Julia Knoerr ‘21
For many students, college finances appear convoluted and do not frequently enter daily concerns. Consequently, misconceptions often arise about differences in the college’s endowment and investments versus its budget and spending.
To better understand Davidson’s investment process, The Davidsonian sat down with Ray Jacobson, Chief Investment Officer, and Chris Barrera, Investment Operations Manager. Davidson is currently in the process of hiring a new Chief Financial Officer.
Davidson’s operating budget consists primarily of revenues from tuition and fees, endowment income, and gifts and trusts. These revenues support compensation, financial aid, and other operating expenses. However, the college’s budget and spending are distinct from its endowment and investments.
Jacobson explained the relationship between the endowment and investments: “The endowment consists of past gifts and investment appreciation. It grows when investment returns are positive. This goes into perhaps a misperception—no tuition dollars go into the endowment.”
Gifts are often directed towards a specific purpose, but endowment funds only go towards Davidson College and its constituents.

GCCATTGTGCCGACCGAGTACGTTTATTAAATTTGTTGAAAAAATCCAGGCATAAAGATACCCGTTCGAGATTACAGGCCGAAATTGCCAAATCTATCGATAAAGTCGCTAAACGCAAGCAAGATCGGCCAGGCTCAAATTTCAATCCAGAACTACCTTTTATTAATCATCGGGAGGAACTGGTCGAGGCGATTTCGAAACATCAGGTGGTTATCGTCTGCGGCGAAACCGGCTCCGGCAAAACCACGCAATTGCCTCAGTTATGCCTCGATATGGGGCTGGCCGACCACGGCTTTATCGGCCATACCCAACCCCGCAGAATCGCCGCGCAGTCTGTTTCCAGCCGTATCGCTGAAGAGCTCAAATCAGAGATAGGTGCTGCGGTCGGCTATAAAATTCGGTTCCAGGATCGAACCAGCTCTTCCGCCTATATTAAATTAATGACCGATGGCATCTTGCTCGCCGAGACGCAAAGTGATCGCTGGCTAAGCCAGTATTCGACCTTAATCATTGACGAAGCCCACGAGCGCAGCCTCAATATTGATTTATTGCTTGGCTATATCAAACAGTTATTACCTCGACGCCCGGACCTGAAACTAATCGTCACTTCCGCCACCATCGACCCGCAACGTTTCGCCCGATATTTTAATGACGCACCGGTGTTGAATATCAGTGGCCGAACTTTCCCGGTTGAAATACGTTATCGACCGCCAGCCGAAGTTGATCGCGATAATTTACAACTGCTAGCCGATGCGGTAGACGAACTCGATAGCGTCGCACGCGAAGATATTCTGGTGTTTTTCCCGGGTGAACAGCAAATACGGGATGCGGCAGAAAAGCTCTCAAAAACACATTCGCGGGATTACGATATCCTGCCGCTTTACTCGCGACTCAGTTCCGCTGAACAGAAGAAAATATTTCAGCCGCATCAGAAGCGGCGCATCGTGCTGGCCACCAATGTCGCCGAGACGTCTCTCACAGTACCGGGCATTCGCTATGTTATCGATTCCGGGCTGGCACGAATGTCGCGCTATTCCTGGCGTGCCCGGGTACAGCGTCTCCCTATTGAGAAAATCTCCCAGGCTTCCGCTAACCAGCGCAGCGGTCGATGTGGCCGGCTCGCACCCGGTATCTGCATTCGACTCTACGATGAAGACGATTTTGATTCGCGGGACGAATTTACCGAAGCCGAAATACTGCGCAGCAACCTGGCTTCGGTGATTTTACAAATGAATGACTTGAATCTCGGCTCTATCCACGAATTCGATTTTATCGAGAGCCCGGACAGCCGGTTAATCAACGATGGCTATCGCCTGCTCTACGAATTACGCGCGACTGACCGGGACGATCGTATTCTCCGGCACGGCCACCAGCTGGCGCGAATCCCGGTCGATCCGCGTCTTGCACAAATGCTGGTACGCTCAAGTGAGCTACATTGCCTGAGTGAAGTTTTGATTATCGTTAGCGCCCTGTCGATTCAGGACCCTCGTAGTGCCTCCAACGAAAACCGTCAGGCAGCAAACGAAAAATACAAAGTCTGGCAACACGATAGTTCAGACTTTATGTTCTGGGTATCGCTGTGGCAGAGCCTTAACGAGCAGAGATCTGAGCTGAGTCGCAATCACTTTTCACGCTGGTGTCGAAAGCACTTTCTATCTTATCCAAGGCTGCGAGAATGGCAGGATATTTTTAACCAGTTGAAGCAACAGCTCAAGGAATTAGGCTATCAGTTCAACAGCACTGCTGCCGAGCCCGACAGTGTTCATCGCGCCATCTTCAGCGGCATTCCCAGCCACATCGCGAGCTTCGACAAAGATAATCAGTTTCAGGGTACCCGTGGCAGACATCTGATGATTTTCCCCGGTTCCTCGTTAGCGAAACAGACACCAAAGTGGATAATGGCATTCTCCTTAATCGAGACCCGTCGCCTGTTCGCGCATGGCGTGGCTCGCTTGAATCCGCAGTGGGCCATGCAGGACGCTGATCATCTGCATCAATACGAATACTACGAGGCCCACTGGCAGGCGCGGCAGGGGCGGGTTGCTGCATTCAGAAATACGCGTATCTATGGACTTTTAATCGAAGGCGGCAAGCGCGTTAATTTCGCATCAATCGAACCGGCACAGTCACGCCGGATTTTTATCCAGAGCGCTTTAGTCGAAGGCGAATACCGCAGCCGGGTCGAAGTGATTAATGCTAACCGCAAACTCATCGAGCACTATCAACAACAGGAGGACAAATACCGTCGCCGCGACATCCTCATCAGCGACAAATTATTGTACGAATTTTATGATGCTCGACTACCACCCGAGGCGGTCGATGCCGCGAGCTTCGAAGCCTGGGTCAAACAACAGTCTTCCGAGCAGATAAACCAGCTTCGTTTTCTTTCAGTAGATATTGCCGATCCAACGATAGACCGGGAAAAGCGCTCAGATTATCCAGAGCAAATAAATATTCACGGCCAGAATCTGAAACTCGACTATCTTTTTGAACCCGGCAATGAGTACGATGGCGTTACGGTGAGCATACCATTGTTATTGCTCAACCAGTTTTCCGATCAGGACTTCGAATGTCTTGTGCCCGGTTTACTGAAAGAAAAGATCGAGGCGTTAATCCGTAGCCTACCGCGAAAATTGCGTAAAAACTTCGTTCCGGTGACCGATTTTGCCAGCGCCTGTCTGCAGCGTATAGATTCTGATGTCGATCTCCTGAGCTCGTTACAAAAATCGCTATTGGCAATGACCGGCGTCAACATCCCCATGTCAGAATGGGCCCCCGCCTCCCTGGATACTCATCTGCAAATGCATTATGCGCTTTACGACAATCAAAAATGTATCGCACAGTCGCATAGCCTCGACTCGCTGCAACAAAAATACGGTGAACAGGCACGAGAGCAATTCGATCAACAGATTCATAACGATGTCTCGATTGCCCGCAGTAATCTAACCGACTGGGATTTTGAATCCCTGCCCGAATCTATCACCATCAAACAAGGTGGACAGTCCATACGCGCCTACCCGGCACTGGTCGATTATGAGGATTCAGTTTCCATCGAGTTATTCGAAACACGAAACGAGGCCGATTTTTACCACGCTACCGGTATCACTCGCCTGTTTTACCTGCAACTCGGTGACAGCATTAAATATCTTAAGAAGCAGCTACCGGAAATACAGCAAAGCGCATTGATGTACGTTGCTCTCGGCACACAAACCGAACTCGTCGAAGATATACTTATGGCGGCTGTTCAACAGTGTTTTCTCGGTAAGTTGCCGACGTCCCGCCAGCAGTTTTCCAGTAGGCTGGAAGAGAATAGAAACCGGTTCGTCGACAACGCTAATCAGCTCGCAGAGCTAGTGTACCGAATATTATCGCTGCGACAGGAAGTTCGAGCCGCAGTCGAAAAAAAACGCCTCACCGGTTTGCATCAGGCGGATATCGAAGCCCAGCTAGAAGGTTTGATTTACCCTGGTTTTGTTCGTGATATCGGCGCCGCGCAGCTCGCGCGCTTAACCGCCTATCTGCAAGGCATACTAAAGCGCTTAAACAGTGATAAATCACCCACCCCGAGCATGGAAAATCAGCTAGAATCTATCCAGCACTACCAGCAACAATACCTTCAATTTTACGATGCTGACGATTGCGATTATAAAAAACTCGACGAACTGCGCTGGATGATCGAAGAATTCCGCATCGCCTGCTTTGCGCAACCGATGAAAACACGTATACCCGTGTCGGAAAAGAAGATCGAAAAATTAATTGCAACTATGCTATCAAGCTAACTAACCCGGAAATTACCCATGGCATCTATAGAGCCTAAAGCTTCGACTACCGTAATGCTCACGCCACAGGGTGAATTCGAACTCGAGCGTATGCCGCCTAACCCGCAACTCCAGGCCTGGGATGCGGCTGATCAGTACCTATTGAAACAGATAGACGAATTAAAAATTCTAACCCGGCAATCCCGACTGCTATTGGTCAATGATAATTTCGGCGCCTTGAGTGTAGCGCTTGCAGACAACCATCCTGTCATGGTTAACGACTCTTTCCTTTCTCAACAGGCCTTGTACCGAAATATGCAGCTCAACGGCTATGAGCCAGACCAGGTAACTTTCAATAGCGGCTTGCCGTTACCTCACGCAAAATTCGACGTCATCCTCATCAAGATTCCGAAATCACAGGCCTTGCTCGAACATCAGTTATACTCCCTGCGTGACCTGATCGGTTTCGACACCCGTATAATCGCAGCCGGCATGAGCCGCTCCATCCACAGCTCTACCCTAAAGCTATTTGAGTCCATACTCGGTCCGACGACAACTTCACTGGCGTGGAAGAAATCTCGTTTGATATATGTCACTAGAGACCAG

In a statement emailed to The Davidsonian, President Carol Quillen added, “The endowment provides critical funding that supports scholarships and faculty positions and helps sustain day-to-day operations of the college… The endowment has been quite successful. Our returns have been above average compared to other schools, while our risk has been below average.”
A feature in the Fall 2017 Davidson Journal noted that Davidson’s endowment “ranks 18th in size among the college’s official peer set of 21 schools.” How can Davidson meet 100% of calculated financial need with an endowment significantly smaller than that of many other institutions?
Jacobson emphasized, “One reason [we can commit to meeting 100% of calculated financial need] is we have exceptional annual fundraising efforts. Two, there has been and continues to be a strong effort in raising endowed scholarship funds. Comparatively, some schools are not purely need-blind, and some schools are also not meeting 100% of calculated financial need.”